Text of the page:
Editorial: Fear, facts and ignorance
● By Richard Gaw
Right now, though, the stories being told about the people in these migrating caravans are part myth, but mostly they are lies, masked as warning, and perpetrated on an uninformed public in order to evoke fear. It began on the day in 2015, when the President of the United States descended an elevator in Trump Tower in New York City to declare his candidacy for the office he now holds.
“When Mexico sends its people, they're not sending their best," he told the crowd. “They're sending people that have a lot of problems, and they're bringing those problems with us. They're bringing drugs. They're bringing crime. They're rapists. And some, I assume, are good people.” Some opposed to his remark called it “racist,” but it served as the red meat statement that helped to burnish his reputation to hold the line on illegal immigration.
The lather of fear was really just beginning to be whipped up. Earlier this year, in an address to California legislators opposed to “sanctuary cities” policies, the President said, “We have people coming into the country or trying to come in, we're stopping a lot of them, but we're taking people out of the country. You wouldn't believe how bad these people are. These aren't people. These are animals.”
In his effort to curry more favor and peddle fear among those opposed to any immigration loopholes that would permit undocumented immigrants to come to the country, the President has tossed a tarpaulin of stereotype over this caravan, made up mostly of women and children who intend to seek asylum in either Mexico or the United States. Yet as we wait for the Department of Justice to decide how it will control, disperse, grant asylum or reject this migrating flock when it does arrive at our border, recent studies conclude that being foreign born is not significantly associated with committing violent crimes.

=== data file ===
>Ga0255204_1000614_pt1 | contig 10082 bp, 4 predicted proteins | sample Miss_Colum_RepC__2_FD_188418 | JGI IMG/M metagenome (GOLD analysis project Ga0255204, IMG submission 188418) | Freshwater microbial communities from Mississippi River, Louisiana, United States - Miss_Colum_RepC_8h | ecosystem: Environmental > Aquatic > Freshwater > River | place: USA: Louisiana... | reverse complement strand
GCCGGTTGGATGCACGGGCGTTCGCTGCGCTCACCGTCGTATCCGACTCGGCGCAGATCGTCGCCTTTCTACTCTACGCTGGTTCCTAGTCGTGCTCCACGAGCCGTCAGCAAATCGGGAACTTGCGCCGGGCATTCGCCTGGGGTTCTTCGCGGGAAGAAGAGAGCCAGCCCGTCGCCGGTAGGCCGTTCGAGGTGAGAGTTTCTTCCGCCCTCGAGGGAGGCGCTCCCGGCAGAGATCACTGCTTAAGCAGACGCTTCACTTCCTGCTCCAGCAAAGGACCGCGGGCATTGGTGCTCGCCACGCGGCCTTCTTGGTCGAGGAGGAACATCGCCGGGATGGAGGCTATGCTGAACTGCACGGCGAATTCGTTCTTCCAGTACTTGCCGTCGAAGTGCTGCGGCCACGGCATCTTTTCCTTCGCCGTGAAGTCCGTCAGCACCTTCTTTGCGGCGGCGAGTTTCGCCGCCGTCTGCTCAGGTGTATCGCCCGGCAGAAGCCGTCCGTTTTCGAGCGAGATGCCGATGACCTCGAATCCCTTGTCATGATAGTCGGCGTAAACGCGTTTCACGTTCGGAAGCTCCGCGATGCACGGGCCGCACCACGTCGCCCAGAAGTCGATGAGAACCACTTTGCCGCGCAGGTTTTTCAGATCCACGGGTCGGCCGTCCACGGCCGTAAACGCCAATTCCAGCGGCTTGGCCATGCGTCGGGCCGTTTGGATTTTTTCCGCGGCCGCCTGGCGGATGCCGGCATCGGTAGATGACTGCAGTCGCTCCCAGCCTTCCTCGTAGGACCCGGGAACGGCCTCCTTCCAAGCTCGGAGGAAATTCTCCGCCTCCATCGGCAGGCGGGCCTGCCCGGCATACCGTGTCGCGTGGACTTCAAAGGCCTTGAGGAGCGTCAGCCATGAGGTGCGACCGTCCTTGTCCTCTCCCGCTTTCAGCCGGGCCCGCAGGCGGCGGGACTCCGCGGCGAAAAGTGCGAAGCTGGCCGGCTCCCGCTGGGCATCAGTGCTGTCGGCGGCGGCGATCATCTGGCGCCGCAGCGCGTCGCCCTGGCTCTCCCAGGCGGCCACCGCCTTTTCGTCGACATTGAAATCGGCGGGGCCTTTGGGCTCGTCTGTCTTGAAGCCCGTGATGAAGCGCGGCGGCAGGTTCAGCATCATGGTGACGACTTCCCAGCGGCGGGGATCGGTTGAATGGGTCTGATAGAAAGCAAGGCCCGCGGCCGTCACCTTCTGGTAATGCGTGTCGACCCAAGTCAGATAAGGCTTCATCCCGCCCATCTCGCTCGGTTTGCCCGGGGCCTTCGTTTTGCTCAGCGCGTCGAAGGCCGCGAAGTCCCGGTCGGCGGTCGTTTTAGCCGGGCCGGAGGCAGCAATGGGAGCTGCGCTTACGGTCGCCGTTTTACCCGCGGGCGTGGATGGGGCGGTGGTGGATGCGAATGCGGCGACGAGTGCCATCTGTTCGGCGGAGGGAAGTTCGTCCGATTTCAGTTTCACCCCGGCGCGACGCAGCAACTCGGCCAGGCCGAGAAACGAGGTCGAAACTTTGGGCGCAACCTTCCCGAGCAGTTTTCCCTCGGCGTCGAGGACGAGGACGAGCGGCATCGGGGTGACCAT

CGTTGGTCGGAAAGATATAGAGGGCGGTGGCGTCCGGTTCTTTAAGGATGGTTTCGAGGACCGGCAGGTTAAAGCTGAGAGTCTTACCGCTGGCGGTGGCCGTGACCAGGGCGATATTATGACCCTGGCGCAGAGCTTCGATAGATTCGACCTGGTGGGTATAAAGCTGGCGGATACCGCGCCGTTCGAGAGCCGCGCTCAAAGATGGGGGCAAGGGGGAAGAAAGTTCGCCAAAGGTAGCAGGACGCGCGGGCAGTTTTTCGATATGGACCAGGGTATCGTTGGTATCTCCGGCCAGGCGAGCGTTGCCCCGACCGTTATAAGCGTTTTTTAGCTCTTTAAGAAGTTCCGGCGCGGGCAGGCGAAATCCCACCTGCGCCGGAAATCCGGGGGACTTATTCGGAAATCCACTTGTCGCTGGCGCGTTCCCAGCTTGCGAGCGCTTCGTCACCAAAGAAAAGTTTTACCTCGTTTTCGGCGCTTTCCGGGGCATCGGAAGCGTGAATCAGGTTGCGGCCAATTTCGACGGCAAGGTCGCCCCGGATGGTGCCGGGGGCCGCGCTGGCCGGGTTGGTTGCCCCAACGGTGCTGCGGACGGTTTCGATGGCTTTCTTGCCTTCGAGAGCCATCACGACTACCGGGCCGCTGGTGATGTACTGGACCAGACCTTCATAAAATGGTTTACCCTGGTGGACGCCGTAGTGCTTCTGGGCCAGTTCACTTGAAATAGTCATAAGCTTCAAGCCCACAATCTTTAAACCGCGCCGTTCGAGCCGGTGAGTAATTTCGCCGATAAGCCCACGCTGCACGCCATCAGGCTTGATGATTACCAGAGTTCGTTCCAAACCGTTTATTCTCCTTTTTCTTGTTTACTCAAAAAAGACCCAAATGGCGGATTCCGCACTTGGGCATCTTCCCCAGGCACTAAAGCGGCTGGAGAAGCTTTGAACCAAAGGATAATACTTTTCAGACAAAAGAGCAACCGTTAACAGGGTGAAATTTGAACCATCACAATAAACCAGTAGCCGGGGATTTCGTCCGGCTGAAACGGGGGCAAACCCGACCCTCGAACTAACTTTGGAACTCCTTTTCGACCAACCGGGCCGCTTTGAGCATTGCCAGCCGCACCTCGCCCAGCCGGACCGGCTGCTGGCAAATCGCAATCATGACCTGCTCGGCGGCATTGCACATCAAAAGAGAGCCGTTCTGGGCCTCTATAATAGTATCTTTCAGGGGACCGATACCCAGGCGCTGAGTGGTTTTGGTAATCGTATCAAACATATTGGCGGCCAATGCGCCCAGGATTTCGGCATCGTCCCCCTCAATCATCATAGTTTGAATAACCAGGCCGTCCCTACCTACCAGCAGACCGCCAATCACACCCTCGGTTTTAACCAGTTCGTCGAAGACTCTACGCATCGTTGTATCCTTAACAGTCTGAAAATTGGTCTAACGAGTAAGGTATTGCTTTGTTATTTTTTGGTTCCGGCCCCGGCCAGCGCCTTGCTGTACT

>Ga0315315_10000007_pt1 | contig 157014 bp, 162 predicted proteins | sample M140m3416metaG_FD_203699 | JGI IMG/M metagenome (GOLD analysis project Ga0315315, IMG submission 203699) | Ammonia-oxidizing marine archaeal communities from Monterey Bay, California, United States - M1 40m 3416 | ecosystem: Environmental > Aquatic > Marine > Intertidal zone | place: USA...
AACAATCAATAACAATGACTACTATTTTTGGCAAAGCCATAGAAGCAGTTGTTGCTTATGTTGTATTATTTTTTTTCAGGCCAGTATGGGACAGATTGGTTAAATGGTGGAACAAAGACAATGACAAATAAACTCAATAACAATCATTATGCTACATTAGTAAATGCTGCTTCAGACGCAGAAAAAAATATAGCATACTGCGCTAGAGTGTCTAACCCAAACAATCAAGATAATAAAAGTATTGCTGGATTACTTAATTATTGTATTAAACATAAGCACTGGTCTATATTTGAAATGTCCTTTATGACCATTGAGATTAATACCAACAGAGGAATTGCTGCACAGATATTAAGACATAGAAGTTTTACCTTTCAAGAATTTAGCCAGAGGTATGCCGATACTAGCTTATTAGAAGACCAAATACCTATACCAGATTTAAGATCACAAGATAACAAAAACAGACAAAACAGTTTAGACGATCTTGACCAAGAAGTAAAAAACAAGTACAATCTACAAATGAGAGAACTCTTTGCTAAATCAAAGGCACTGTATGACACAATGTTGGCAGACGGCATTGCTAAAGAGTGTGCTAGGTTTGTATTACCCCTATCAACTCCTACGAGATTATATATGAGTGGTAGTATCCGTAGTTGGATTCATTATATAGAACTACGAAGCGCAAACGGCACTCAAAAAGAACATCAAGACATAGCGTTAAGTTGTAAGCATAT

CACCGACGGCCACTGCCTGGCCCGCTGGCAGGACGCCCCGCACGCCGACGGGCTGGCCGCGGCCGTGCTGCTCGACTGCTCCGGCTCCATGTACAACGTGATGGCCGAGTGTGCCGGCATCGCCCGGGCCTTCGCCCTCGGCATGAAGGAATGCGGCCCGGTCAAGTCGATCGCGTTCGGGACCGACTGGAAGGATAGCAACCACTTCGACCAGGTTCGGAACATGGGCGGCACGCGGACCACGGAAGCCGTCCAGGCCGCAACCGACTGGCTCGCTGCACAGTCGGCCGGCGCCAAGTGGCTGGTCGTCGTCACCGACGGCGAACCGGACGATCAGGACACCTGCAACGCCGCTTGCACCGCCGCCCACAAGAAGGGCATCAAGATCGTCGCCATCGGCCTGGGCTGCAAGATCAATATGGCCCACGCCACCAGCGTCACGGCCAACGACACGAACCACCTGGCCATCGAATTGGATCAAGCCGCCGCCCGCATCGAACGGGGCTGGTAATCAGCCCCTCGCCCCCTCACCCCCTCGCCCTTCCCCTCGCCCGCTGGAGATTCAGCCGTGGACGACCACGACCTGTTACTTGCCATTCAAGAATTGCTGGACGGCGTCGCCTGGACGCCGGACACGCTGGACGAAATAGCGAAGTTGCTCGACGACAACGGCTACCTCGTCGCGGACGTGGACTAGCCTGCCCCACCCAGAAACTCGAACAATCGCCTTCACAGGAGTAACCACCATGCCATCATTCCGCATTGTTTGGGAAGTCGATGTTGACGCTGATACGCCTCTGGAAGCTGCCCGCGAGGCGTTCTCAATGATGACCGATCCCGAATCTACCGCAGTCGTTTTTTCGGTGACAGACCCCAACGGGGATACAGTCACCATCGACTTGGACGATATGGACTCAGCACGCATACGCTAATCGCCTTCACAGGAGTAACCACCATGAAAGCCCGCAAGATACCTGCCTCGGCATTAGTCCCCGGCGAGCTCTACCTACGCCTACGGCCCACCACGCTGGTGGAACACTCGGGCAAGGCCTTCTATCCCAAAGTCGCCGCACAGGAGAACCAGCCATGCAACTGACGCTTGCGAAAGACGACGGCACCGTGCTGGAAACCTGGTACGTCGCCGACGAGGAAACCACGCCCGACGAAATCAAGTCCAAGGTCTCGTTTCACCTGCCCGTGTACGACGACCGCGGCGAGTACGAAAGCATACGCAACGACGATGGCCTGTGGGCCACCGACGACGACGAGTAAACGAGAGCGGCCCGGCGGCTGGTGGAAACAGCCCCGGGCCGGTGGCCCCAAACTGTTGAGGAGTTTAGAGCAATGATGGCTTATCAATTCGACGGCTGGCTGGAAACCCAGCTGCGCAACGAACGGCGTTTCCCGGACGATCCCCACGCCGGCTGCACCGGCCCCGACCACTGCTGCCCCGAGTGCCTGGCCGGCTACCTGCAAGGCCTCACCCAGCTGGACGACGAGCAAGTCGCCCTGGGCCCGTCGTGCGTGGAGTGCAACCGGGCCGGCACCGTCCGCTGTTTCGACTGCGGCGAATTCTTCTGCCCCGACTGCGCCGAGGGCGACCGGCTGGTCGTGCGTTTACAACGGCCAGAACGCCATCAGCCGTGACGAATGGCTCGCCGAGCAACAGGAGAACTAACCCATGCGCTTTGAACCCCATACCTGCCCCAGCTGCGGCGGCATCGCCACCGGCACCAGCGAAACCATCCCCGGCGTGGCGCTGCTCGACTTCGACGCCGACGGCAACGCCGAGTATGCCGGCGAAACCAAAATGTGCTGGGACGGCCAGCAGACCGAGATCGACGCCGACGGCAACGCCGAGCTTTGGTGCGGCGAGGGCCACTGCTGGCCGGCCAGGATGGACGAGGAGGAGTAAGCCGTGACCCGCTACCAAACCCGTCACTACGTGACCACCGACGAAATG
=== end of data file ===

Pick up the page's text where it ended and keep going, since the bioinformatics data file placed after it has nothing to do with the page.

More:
Using 2015 data from the State of Texas, the Cato Institute analyzed the arrest rate comparison between illegal immigrants and native-born residents, and learned that police made 815,689 arrests of native-born Americans, 37,776 arrests of immigrants in the country illegally and 20,323 arrests of legal immigrants. The arrest rate for illegal immigrants was 40 percent below that of native-born Americans.
Additional studies show that illegal immigration does not increase the prevalence of violent crime or drug and alcohol problems. In a study conducted by Michael Light, a criminologist at the University of Wisconsin, he said that despite the increase in undocumented citizens in the U.S. since 1990, violent crime – murder, rape, robbery, and aggravated assault – among this population has not increased over that time period.
While we understand that these studies are not a complete reflection of each and every undocumented immigrant currently residing in the U.S. or attempting to seek asylum here, neither is the current fervor pitch of ugly rhetoric coming from the White House, which claims that an entire population is a threat to our safety. The conversation, we feel, needs to spin on its axis, and focus its energies on how these people should be treated when they eventually arrive at our borders.
Slug: editorial nov. 7